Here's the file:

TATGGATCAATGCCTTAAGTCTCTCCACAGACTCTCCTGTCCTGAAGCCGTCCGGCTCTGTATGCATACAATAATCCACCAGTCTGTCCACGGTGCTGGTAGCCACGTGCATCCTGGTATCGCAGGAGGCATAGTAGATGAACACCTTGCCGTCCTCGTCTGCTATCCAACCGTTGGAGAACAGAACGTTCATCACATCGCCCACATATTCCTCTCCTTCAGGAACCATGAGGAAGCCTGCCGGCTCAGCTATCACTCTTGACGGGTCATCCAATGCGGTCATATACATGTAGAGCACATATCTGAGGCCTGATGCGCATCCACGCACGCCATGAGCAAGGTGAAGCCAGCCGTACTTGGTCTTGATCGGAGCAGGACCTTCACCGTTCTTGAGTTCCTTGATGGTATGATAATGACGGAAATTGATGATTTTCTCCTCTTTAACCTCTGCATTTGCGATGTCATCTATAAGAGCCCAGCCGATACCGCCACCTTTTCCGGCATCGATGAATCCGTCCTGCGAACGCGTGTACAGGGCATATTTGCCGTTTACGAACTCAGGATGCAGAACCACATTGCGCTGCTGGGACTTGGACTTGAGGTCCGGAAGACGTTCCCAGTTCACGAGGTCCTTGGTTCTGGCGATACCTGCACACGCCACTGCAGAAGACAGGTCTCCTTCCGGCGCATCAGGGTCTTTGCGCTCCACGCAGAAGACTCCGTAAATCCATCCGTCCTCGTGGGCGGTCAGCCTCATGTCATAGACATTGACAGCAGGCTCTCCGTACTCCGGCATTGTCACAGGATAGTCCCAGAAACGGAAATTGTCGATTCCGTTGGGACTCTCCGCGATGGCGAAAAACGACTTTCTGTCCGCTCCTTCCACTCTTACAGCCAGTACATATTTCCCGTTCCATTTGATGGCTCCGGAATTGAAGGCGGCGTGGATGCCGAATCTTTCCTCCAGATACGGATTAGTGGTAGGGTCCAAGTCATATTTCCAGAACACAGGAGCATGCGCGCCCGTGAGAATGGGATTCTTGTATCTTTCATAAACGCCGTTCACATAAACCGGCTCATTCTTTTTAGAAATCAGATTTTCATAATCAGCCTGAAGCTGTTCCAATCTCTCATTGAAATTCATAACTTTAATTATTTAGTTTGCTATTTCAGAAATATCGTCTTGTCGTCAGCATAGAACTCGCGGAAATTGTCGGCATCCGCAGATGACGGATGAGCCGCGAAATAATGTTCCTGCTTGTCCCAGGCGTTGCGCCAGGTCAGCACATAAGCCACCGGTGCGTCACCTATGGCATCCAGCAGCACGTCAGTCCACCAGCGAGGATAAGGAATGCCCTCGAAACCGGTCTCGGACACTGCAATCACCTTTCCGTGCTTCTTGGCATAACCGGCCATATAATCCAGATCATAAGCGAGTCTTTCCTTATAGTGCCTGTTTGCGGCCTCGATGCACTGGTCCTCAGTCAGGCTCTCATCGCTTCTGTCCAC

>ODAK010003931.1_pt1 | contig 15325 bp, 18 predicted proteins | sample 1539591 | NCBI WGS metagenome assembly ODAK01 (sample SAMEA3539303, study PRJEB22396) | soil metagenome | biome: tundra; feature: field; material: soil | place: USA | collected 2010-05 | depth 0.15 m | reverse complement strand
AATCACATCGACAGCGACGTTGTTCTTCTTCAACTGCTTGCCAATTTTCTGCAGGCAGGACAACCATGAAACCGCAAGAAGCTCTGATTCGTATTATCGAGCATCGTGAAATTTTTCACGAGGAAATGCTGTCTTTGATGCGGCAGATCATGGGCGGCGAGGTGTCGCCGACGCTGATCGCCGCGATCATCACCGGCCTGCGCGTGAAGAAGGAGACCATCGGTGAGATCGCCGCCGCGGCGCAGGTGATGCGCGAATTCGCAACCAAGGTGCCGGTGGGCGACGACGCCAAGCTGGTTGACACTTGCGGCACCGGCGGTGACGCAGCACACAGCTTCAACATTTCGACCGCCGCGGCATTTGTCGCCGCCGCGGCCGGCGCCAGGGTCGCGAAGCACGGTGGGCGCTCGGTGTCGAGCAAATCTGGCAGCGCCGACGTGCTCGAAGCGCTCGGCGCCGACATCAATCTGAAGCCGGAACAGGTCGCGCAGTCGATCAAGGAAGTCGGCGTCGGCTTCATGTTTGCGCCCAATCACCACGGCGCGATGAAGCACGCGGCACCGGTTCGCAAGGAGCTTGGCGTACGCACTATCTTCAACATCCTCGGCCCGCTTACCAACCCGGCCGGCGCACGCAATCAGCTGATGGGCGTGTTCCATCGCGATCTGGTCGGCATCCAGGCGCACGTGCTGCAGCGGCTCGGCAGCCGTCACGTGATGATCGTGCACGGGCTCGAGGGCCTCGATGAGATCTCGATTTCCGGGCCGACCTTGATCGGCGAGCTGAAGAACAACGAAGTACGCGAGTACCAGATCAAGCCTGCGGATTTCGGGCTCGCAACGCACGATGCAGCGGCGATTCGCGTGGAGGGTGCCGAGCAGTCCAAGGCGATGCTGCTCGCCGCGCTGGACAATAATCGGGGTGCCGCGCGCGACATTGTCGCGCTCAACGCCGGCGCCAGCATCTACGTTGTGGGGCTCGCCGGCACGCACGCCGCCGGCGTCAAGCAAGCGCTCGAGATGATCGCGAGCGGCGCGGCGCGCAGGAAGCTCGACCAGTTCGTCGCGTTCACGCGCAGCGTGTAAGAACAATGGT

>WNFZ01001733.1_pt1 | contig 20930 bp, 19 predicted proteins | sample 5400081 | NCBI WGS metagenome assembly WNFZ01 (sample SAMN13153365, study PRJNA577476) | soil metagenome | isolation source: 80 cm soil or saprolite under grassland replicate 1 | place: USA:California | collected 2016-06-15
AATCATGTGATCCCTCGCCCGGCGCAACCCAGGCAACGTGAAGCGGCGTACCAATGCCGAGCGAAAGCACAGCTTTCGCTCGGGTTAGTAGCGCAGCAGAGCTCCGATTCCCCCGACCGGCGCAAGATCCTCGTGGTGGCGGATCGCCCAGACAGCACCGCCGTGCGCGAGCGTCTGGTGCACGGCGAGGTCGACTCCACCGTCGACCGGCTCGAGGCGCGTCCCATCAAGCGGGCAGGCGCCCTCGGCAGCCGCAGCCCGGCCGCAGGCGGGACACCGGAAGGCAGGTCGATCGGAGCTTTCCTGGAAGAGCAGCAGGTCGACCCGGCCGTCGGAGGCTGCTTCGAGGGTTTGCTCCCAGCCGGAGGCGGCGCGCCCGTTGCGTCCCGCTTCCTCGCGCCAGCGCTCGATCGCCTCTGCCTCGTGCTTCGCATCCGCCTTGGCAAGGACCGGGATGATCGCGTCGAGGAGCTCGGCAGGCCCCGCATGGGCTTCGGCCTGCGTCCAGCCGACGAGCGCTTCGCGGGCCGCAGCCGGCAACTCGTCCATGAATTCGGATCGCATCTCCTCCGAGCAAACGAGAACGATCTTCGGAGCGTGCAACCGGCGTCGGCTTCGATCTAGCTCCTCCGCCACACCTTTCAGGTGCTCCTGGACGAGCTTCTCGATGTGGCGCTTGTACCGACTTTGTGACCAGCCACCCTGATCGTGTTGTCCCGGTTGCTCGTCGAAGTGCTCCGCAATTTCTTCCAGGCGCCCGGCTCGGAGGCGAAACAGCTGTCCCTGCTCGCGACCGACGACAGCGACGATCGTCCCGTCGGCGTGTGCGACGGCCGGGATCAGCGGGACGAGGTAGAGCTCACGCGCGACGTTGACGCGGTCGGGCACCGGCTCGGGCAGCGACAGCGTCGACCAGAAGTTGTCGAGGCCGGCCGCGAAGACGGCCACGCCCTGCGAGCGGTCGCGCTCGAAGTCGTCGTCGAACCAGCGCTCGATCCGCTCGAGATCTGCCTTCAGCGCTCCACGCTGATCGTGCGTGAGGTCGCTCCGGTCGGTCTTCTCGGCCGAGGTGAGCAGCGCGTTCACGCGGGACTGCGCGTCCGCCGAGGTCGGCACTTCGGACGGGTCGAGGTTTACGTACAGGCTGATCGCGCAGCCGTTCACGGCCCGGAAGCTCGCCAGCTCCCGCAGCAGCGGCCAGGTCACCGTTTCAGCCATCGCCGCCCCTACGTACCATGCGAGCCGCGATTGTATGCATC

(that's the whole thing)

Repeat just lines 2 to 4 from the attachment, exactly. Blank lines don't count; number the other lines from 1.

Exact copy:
>ODAK010003931.1_pt1 | contig 15325 bp, 18 predicted proteins | sample 1539591 | NCBI WGS metagenome assembly ODAK01 (sample SAMEA3539303, study PRJEB22396) | soil metagenome | biome: tundra; feature: field; material: soil | place: USA | collected 2010-05 | depth 0.15 m | reverse complement strand
AATCACATCGACAGCGACGTTGTTCTTCTTCAACTGCTTGCCAATTTTCTGCAGGCAGGACAACCATGAAACCGCAAGAAGCTCTGATTCGTATTATCGAGCATCGTGAAATTTTTCACGAGGAAATGCTGTCTTTGATGCGGCAGATCATGGGCGGCGAGGTGTCGCCGACGCTGATCGCCGCGATCATCACCGGCCTGCGCGTGAAGAAGGAGACCATCGGTGAGATCGCCGCCGCGGCGCAGGTGATGCGCGAATTCGCAACCAAGGTGCCGGTGGGCGACGACGCCAAGCTGGTTGACACTTGCGGCACCGGCGGTGACGCAGCACACAGCTTCAACATTTCGACCGCCGCGGCATTTGTCGCCGCCGCGGCCGGCGCCAGGGTCGCGAAGCACGGTGGGCGCTCGGTGTCGAGCAAATCTGGCAGCGCCGACGTGCTCGAAGCGCTCGGCGCCGACATCAATCTGAAGCCGGAACAGGTCGCGCAGTCGATCAAGGAAGTCGGCGTCGGCTTCATGTTTGCGCCCAATCACCACGGCGCGATGAAGCACGCGGCACCGGTTCGCAAGGAGCTTGGCGTACGCACTATCTTCAACATCCTCGGCCCGCTTACCAACCCGGCCGGCGCACGCAATCAGCTGATGGGCGTGTTCCATCGCGATCTGGTCGGCATCCAGGCGCACGTGCTGCAGCGGCTCGGCAGCCGTCACGTGATGATCGTGCACGGGCTCGAGGGCCTCGATGAGATCTCGATTTCCGGGCCGACCTTGATCGGCGAGCTGAAGAACAACGAAGTACGCGAGTACCAGATCAAGCCTGCGGATTTCGGGCTCGCAACGCACGATGCAGCGGCGATTCGCGTGGAGGGTGCCGAGCAGTCCAAGGCGATGCTGCTCGCCGCGCTGGACAATAATCGGGGTGCCGCGCGCGACATTGTCGCGCTCAACGCCGGCGCCAGCATCTACGTTGTGGGGCTCGCCGGCACGCACGCCGCCGGCGTCAAGCAAGCGCTCGAGATGATCGCGAGCGGCGCGGCGCGCAGGAAGCTCGACCAGTTCGTCGCGTTCACGCGCAGCGTGTAAGAACAATGGT

>WNFZ01001733.1_pt1 | contig 20930 bp, 19 predicted proteins | sample 5400081 | NCBI WGS metagenome assembly WNFZ01 (sample SAMN13153365, study PRJNA577476) | soil metagenome | isolation source: 80 cm soil or saprolite under grassland replicate 1 | place: USA:California | collected 2016-06-15